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New Times / News

The following article was posted on March 5th, 2014, in the New Times - Volume 28, Issue 32 [ Submit a Story ]
The following articles were printed from New Times [] - Volume 28, Issue 32

Dead sheep found during Storm Titan spur an unfolding controversy



Adam Weissmuller, seen here, recently found numerous sick sheep on the ground near the Heritage Ranch community west of Paso Robles. The animals were part of a herd in the area that went into a canyon during the storm on Feb. 28. There, 25 died.

Watch the cell phone videos of the Weissmullers' discovery.

On Feb. 28, after the first night of heavy rainfall brought by Storm Titan, Adam Weissmuller and his old dog Max went for a walk. What they saw—and later captured on cell phone video and posted online—has created a new storm of controversy on the web.

Adam Weissmuller and his wife, Jennifer, who live in Heritage Ranch—a sprawling gated community between Paso Robles and Nacimiento Lake, surrounded by 5,100 acres of open space—found a group of sheep that had been separated from their flock and fell ill, with some already dead. The sheep were part of a 700-head herd there as part of an agreement between a local shepherd, who used the land to graze, and the Heritage Ranch Home Owners Association (HOA), who used the sheep for fire suppression.

Upon seeing the sick and dying sheep, Jennifer began taking cell phone video. She captured individual animals and pairs huddled against shrubbery, some lying down in the mud. Adam can be seen taking off his jacket and placing it on a sheep lying on the ground.

“That will save that one’s life,” he says, choking back tears.

The couple continued sloshing through the mud, and the clip runs for another minute or so.

“It was the most heartbreaking thing I’ve ever seen in my life,” Adam later told New Times.

He notified the San Luis Obispo County Sheriff’s Department and People for the Ethical Treatment of Animals.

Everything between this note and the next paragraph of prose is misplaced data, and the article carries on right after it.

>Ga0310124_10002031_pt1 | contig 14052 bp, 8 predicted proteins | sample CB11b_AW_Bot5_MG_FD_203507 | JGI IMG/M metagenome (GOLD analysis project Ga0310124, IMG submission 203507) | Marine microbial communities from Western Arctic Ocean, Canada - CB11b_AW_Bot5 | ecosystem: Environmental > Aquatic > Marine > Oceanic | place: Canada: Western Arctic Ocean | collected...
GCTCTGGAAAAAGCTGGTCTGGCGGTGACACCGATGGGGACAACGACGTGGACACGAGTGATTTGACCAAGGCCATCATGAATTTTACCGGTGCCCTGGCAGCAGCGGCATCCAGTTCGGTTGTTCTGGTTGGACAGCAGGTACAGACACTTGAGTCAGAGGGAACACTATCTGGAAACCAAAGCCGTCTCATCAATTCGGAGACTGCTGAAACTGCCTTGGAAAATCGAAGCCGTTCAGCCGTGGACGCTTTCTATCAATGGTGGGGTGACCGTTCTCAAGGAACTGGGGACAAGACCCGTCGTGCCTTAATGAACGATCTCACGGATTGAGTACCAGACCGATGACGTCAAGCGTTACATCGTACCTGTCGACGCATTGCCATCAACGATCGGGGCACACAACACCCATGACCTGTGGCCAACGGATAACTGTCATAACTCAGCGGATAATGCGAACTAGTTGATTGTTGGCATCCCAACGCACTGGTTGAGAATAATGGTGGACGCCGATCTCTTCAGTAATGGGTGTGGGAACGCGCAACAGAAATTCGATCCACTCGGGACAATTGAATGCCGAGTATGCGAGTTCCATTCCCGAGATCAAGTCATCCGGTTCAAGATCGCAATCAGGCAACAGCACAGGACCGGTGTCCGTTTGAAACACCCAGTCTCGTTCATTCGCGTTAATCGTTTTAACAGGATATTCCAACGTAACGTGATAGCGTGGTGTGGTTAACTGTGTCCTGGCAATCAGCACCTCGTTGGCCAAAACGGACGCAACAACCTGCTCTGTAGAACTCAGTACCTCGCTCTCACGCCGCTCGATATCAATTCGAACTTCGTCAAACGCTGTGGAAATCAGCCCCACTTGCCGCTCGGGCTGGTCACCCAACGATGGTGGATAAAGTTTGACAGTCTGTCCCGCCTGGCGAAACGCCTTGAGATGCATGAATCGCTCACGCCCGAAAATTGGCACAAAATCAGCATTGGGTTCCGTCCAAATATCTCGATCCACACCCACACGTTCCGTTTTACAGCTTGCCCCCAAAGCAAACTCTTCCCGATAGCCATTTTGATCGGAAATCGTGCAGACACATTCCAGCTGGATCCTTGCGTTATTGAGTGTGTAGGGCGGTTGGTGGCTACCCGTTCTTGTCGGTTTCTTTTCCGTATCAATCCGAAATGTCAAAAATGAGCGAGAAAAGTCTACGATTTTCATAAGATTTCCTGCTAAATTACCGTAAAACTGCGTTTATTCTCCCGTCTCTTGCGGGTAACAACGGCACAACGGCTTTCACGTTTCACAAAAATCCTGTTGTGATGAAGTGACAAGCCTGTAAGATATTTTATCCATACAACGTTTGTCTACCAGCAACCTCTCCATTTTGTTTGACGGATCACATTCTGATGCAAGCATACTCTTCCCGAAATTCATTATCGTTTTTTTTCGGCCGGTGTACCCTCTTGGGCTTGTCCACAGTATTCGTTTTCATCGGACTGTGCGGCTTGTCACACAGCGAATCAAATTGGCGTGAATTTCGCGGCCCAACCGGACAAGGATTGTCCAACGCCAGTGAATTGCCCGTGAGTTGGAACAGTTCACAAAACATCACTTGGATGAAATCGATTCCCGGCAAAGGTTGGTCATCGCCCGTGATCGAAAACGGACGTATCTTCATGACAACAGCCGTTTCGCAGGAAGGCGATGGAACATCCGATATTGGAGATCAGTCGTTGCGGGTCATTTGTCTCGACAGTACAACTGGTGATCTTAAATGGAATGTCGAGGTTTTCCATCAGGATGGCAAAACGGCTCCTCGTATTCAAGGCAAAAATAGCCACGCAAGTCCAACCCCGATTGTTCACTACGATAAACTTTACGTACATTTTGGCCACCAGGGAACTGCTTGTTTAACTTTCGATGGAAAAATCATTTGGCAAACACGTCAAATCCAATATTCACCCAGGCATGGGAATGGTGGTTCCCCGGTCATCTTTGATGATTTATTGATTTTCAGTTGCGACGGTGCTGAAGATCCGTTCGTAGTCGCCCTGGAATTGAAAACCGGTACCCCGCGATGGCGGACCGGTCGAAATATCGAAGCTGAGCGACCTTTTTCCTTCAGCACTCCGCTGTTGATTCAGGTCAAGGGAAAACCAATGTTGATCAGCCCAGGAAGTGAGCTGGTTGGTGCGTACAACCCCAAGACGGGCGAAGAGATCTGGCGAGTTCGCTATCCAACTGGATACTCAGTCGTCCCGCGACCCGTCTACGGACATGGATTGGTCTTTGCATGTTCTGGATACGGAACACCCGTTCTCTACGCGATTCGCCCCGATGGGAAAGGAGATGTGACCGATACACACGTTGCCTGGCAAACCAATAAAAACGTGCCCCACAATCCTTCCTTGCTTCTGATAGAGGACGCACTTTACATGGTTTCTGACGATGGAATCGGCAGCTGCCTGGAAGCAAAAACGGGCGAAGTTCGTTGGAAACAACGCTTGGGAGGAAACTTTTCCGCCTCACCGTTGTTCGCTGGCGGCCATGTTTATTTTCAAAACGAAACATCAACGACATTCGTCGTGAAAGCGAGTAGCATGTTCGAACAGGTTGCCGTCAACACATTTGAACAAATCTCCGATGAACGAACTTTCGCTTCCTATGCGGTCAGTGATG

The next morning, the Weissmullers took another video as the shepherd and a few other men came to load the sheep into a livestock trailer. The couple posted the videos on YouTube, where they began to spread.

Since then, the sheriff’s office has launched an investigation to determine whether criminal neglect had a part in the sheep’s condition. While unable to comment on the case because the investigation is ongoing, Commander Jim Taylor told New Times that in a case like this, investigators will typically go out and assess the health of other animals kept by the rancher, and possibly consult livestock experts if necessary. The case is being investigated by the county’s Rural Crimes Taskforce, which specializes in agricultural-related crimes. And, because of how the situation progressed in the days after the incident, it’s been bumped up the chain of command for high-ranking supervision.

According to the department, 25 sheep were found dead in a canyon that’s part of a green belt surrounding the community. The shepherd, a well-known member of the livestock industry in North County, has 8,500 sheep, which graze in various locations. It’s common for shepherds to lease land and hold agreements with landowners to graze. Details about the sheep who fell ill and died are still vague—New Times spoke with a few people in the industry, and got mixed reviews based on the online videos. Whether the sheep were already vulnerable from neglect, or whether the storm just got the best of them will be questions pursued during the investigation.

The shepherd who owned the sheep couldn’t be reached for comment.

The Heritage Ranch HOA declined to comment.

Once the Sheriff’s Department concludes its investigation, the District Attorney’s office will review the case and determine whether or not to press charges.


CHILLING DISCOVERY: Adam and Jennifer Weissmuller posted this cell phone video on YouTube after the Feb 28 discovery of a group of ill and dead sheep in a canyon in the Heritage Ranch community west of Paso Robles. The Sheriff’s Department is investigating circumstances surrounding the death of the sheep, which were owned by a local shepherd.


This video, taken March 1, shows sick and dead sheep being picked up after the deaths were reported to local authorities. (Warning: This video contains graphic content and may be inappropriate for some users.)